“We’re doing 95th issue right now, and luckily in 10 years readership is also picking up. It’s about 2,4 million people who read it every year. About five years back we started the online version, indipool.com, where we have 7,2 million hits every year. 4 years back we decided to launch awards for the POOL Magazine called India’s Best Design Awards.”

“A lot of us, professional designers, are bound by the education, which moulds you into certain way of thinking what design is supposed to be. In India, for example, design has huge stake into social impact. It has to be meaningful for our society, it has to improve life, it has to improve lifestyle.”

“I see POOL Magazine as a history in the making. It is the way history is being made, and we are documenting it.”

“India lacks documentation as such. I think, India as a society, is a very oral society. We talk a lot, but write nothing. We don’t document at all. All our scriptures were always passed orally to people. As a culture, Indians believe in karma, we believe in doing things and not talking about it. Many other cultures, like Indonesia, Malaysia, are like batteries, – you give them something, and they will store it, but they don’t create that much. India is like a generator, we are whizzing past very quick, we don’t save anything, we just generate and throw it out, we do not document it.”

“I feel, irrespective of how communities are being built, we should do our bit. That’s not excuse for not doing what we can do. That’s why just continue doing it.”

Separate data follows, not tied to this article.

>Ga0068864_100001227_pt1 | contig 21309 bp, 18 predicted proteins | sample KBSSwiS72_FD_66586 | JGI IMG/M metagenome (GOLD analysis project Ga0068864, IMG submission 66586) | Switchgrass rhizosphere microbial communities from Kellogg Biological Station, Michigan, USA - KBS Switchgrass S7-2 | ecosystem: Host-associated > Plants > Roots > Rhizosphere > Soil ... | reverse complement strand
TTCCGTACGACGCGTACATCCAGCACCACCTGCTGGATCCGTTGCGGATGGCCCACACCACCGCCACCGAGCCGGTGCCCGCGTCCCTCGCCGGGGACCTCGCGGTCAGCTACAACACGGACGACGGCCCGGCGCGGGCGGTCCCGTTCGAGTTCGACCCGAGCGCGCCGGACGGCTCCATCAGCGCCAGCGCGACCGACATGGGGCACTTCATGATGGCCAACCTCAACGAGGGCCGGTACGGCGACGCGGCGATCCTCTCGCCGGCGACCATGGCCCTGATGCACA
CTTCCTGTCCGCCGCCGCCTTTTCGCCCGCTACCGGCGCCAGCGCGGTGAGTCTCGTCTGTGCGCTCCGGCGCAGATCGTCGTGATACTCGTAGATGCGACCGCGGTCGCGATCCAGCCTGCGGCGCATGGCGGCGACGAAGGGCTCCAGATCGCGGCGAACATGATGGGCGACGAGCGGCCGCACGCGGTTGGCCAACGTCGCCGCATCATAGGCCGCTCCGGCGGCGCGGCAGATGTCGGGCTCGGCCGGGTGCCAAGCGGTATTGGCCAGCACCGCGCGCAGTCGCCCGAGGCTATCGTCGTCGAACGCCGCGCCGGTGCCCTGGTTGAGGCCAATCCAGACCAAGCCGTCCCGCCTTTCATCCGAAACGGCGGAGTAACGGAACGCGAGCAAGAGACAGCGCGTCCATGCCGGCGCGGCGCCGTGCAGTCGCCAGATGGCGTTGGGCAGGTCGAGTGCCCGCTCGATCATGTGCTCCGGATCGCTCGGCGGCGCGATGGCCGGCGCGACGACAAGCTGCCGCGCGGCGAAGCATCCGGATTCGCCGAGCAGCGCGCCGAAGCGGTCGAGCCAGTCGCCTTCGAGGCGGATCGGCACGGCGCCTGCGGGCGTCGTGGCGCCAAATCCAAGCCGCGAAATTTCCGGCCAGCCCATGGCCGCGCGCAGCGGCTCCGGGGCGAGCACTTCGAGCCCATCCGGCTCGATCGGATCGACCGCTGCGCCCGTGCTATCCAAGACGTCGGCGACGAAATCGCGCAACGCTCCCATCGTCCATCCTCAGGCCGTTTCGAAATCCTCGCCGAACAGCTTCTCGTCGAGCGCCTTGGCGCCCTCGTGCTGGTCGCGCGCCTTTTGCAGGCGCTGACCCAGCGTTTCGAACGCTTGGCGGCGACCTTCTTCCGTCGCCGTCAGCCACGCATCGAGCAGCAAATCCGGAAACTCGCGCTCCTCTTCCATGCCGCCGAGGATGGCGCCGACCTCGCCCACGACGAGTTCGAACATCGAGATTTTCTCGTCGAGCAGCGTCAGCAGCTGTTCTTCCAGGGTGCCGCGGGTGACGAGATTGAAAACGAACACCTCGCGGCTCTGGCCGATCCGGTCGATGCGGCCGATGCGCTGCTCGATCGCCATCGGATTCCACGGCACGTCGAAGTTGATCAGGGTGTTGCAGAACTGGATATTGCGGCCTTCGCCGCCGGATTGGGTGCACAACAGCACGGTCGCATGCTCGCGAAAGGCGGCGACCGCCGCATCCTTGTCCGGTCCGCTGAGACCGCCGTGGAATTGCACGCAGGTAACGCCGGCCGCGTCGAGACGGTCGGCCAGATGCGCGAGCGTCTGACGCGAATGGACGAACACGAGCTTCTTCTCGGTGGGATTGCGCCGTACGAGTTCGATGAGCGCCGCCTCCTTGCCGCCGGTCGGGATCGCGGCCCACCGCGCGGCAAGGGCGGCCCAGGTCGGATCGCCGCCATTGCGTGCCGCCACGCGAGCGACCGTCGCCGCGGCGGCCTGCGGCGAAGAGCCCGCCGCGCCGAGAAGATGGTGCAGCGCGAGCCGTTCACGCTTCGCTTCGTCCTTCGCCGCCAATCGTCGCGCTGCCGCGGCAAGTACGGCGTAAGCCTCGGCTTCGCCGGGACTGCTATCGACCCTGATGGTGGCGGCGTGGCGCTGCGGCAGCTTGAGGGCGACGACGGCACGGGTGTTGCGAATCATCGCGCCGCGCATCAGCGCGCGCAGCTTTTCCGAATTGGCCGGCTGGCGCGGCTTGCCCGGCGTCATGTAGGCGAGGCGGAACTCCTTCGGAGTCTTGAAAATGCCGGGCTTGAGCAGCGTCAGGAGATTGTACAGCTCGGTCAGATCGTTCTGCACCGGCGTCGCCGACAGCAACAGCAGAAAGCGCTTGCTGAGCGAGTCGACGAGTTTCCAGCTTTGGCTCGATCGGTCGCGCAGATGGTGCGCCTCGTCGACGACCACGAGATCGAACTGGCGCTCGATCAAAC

“I think, there would be a few professors who would have their work documented, because they teach students documentation, so they would land up documenting their own work. Industries don’t document their work, and their own creative histories, – advertising campaigns, communications. Industries don’t even document their own products.”

“We (Indians) are so culturally rich, that if a designer does something, it has so marginal impact on the culture, that nobody even notices it. We will never have designers as rock stars in India, because they have a very different role here. We need to improve lives for our people, we need to make transportation easy, we need to make breathing easy, create more jobs for people. It’s so much different perspective on what design needs to do in India.”

“If we can start aligning thoughts, and inculcate that into the younger designers. And put that out, that designers are supposed to help society. That’s our role in India. Even if you’re doing commercial work, you are creating a visual culture, you are creating piece of art, you are communicating something, and we become more socially responsible.”

“You need to integrate in three different ways in your professional life. One is integrate locally, in the city where you live. Second is integrate nationally, see what’s happening in different parts of the country and do something about that. And third is, which many of us forget, integrate internationally. Start looking up to who is the best in the world. Integrating on all the three levels will create aware designers, world-class designers from India.”

Listen to a complete Gyan session with Sudhir here.